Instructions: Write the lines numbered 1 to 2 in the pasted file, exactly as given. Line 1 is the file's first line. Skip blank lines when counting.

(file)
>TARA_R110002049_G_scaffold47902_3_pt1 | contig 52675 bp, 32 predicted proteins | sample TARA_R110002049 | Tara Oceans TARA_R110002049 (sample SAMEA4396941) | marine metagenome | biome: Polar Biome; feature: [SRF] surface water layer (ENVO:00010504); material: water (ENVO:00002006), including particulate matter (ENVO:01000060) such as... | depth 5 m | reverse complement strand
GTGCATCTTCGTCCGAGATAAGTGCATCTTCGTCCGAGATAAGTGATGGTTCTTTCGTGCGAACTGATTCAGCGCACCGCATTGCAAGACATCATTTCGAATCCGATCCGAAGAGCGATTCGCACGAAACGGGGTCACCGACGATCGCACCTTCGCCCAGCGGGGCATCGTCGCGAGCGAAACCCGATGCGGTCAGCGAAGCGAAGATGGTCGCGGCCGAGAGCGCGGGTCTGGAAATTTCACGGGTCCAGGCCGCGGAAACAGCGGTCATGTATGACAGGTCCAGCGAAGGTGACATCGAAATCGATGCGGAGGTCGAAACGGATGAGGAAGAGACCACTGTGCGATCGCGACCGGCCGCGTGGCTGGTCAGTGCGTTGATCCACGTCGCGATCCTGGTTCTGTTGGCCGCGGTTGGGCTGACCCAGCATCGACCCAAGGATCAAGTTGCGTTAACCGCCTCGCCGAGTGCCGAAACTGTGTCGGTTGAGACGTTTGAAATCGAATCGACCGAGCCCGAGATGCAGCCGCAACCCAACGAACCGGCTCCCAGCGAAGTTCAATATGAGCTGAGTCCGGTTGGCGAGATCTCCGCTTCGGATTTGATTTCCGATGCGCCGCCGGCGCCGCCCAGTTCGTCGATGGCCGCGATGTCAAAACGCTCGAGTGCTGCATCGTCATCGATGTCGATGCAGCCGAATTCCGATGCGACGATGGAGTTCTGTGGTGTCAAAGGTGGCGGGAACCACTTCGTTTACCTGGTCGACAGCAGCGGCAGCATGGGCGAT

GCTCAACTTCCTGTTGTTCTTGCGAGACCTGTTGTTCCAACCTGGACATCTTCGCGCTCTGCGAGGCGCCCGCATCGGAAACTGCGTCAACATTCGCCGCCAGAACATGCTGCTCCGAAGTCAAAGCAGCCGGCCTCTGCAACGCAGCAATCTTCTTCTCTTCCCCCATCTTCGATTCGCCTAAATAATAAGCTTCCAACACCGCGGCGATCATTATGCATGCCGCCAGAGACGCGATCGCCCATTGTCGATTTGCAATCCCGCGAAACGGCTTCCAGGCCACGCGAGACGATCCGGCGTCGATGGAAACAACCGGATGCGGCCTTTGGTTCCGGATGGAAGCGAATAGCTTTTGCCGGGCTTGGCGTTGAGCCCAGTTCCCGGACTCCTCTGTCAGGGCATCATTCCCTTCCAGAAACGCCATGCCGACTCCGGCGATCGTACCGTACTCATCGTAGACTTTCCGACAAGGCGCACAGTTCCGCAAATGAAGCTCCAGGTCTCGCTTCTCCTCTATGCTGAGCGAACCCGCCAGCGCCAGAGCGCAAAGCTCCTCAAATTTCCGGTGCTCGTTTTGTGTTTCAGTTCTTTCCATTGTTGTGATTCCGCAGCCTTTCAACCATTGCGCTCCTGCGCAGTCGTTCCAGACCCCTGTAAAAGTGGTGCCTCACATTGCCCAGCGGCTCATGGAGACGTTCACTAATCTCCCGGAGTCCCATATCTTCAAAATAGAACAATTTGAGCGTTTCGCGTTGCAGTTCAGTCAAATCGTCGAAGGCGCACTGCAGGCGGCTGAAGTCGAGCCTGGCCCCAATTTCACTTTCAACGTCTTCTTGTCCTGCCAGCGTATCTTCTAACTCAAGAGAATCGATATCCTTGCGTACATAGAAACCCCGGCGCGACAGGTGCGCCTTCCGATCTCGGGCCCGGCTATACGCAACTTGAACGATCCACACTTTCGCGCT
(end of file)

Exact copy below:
>TARA_R110002049_G_scaffold47902_3_pt1 | contig 52675 bp, 32 predicted proteins | sample TARA_R110002049 | Tara Oceans TARA_R110002049 (sample SAMEA4396941) | marine metagenome | biome: Polar Biome; feature: [SRF] surface water layer (ENVO:00010504); material: water (ENVO:00002006), including particulate matter (ENVO:01000060) such as... | depth 5 m | reverse complement strand
GTGCATCTTCGTCCGAGATAAGTGCATCTTCGTCCGAGATAAGTGATGGTTCTTTCGTGCGAACTGATTCAGCGCACCGCATTGCAAGACATCATTTCGAATCCGATCCGAAGAGCGATTCGCACGAAACGGGGTCACCGACGATCGCACCTTCGCCCAGCGGGGCATCGTCGCGAGCGAAACCCGATGCGGTCAGCGAAGCGAAGATGGTCGCGGCCGAGAGCGCGGGTCTGGAAATTTCACGGGTCCAGGCCGCGGAAACAGCGGTCATGTATGACAGGTCCAGCGAAGGTGACATCGAAATCGATGCGGAGGTCGAAACGGATGAGGAAGAGACCACTGTGCGATCGCGACCGGCCGCGTGGCTGGTCAGTGCGTTGATCCACGTCGCGATCCTGGTTCTGTTGGCCGCGGTTGGGCTGACCCAGCATCGACCCAAGGATCAAGTTGCGTTAACCGCCTCGCCGAGTGCCGAAACTGTGTCGGTTGAGACGTTTGAAATCGAATCGACCGAGCCCGAGATGCAGCCGCAACCCAACGAACCGGCTCCCAGCGAAGTTCAATATGAGCTGAGTCCGGTTGGCGAGATCTCCGCTTCGGATTTGATTTCCGATGCGCCGCCGGCGCCGCCCAGTTCGTCGATGGCCGCGATGTCAAAACGCTCGAGTGCTGCATCGTCATCGATGTCGATGCAGCCGAATTCCGATGCGACGATGGAGTTCTGTGGTGTCAAAGGTGGCGGGAACCACTTCGTTTACCTGGTCGACAGCAGCGGCAGCATGGGCGAT